Brazilians blame yellow team shirt for road race setback

By Jon Dolan BBC News The World Road Race Championship starts in Abu Dhabi in September But some Brazilians believe a yellow jersey that the country’s team wore this year is inappropriate for a…

Brazilians blame yellow team shirt for road race setback

By Jon Dolan

BBC News

The World Road Race Championship starts in Abu Dhabi in September But some Brazilians believe a yellow jersey that the country’s team wore this year is inappropriate for a race which celebrates the sport’s most sartorially ambitious nation. A sad irony The rider in question is Alexandre Vinokourov, a Russian who has never won a Grand Tour or a Tour de France stage. But this year he did win one of the world’s most prestigious races, at the 2016 World Road Race Championship in Innsbruck, Austria. Vinokourov won bronze at the 2010 Commonwealth Games In the process he helped represent a new trend in road racing. This was a race which had a “petals” or purple carpet on each of the 190 laps of the Alstom track to mark the beginning of each lap’s opening segment. Brazilian fans, however, are still very angry that the tour opted for a handmade yellow t-shirt when they chose to wear their national colours for this event. “At the end of the lap they are wearing this yellow dress and everyone will say: ‘These guys are ready to lose their lives because they want to win and yet, they have to wear this dress to reach the top!’” Rafael Ferrazo, who now lives in Holland but has the same Brazilian name as one of the Estonian athletes who won gold in Innsbruck, told local newspaper Correio Braziliense. Born in São Paulo, Rafael was an enthusiastic spectator in Innsbruck When he attended the 20km time trial, not many people wanted to give him a high five. “Most people were shy, some were critical, some were angry. No-one waved because they thought that a yellow dress wearers wore to a track race was not fashionable in their eyes. It may be fashionable for black-white-and-grey-florsheen or orky-in-skull riders but here at the time it was obviously not very fashionable.” As a consequence, Brazil’s team travelled without a jersey. But at the news conference after the medal ceremony Rafael could be seen clutching his father’s hand in what many thought to be a sad, and painful, gesture of solidarity. “Our team was dressed in a mismatched yellow outfit,” he said. “It was like if your schoolmate is wearing shorts and his (younger) sister is wearing a tiara, and they do not see eye to eye. “I was very upset, I did not want to share a podium with them. People are asking why it is that I am wearing my father’s hand in a gesture of affection.” A fitting symbol Rafael has dedicated his medal to all the athletes who did not win gold, and in a gesture that left some Brazilians wondering why he did not grab a white-and-blue jersey, Rafael replied: “In this country yellow is very important, and purple is more traditional, but in the end, you know, I know that in 20 years we won’t even think about wearing this cloth shirt.” Two decades ago, America’s Mark Renshaw won gold in world championships wearing this dress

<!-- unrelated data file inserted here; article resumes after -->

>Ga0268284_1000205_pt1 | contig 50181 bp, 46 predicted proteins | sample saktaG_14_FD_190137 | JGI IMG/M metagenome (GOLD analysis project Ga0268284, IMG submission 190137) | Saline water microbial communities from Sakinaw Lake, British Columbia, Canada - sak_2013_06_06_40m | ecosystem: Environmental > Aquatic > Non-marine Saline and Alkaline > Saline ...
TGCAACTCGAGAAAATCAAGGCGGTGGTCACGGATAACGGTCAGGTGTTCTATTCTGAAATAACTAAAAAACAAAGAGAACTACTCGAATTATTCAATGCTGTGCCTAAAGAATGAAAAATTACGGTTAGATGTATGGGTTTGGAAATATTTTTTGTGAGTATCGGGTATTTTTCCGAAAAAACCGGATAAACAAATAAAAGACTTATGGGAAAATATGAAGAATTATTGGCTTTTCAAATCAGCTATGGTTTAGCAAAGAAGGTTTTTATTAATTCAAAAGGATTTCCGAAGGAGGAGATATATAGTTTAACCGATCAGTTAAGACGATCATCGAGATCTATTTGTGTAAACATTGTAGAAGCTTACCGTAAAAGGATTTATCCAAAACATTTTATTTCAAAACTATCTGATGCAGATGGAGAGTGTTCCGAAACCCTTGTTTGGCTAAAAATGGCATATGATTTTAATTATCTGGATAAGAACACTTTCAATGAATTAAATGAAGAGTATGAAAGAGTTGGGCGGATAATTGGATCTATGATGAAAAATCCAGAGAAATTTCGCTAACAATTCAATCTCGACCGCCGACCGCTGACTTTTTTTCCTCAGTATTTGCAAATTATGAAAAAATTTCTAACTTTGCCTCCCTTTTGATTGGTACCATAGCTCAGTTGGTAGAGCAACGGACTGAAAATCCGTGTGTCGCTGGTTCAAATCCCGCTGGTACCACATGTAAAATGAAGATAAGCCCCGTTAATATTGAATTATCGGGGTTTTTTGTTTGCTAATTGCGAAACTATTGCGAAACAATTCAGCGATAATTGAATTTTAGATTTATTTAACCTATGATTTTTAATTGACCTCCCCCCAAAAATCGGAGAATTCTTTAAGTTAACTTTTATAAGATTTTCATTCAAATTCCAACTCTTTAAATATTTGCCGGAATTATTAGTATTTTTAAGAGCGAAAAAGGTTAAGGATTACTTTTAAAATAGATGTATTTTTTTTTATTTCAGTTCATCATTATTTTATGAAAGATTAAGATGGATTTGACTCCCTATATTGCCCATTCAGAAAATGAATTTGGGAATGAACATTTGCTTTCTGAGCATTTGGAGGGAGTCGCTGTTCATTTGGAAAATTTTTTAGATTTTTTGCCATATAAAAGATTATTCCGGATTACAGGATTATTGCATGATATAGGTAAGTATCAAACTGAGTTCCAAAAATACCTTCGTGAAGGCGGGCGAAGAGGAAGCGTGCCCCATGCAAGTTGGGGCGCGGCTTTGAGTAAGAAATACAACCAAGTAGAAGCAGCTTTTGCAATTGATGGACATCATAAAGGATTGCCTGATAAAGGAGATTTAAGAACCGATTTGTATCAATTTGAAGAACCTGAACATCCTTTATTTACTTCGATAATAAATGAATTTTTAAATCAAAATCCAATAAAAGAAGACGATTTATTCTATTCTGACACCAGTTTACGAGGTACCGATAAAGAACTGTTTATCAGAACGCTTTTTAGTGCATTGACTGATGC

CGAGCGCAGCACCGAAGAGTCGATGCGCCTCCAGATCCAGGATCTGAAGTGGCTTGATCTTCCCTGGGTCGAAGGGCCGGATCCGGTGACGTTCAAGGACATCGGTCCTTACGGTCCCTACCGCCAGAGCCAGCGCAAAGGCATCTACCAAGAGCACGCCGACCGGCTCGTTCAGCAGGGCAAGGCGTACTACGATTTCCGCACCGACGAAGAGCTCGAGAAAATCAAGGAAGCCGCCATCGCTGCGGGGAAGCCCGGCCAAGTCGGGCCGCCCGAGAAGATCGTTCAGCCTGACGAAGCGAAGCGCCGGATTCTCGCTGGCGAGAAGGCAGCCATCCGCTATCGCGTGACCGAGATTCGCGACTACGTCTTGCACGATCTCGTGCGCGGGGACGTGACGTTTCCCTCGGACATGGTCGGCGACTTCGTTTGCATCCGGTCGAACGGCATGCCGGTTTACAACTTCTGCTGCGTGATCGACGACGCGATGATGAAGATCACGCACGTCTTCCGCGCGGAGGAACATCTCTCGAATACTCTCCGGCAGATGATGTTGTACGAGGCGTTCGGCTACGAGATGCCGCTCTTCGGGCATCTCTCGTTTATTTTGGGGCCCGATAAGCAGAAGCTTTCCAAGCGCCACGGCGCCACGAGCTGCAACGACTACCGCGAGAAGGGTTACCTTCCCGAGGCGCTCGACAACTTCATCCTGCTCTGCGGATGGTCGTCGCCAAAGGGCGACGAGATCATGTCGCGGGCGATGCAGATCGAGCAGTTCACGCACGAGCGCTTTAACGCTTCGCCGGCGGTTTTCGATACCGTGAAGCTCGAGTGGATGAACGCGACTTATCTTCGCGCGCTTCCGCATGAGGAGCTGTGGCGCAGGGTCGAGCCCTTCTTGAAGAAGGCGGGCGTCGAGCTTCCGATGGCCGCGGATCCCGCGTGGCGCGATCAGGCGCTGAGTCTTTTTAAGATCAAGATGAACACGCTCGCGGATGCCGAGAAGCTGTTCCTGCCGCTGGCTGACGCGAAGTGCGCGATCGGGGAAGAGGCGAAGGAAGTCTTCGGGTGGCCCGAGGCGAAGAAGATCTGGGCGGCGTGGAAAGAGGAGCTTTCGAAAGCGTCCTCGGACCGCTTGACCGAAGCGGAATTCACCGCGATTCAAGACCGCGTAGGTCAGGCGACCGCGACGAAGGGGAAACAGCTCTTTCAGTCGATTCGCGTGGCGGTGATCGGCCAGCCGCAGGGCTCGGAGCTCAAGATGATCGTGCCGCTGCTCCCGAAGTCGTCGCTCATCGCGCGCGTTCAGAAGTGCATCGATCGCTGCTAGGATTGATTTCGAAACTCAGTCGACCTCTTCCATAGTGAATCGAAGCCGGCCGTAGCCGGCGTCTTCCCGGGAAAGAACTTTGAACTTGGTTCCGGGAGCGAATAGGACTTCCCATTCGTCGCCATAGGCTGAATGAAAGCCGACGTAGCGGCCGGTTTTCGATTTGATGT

Allan McNab, racing commentator

Spontaneous Renshaw wins at world cycling championship World champion Ben Swift has acknowledged that the uniform is a fitting symbol. But he has not changed his attitude towards wearing it. “The purpose of sport is to have fun,” he said. “I have changed my mind and wear the t-shirt that’s there – the one the circuit people have put together. “Because those were the team’s uniforms, so the jersey would be stolen. I guess you’re not allowed to have your t-shirt stolen at the Tour de France.”

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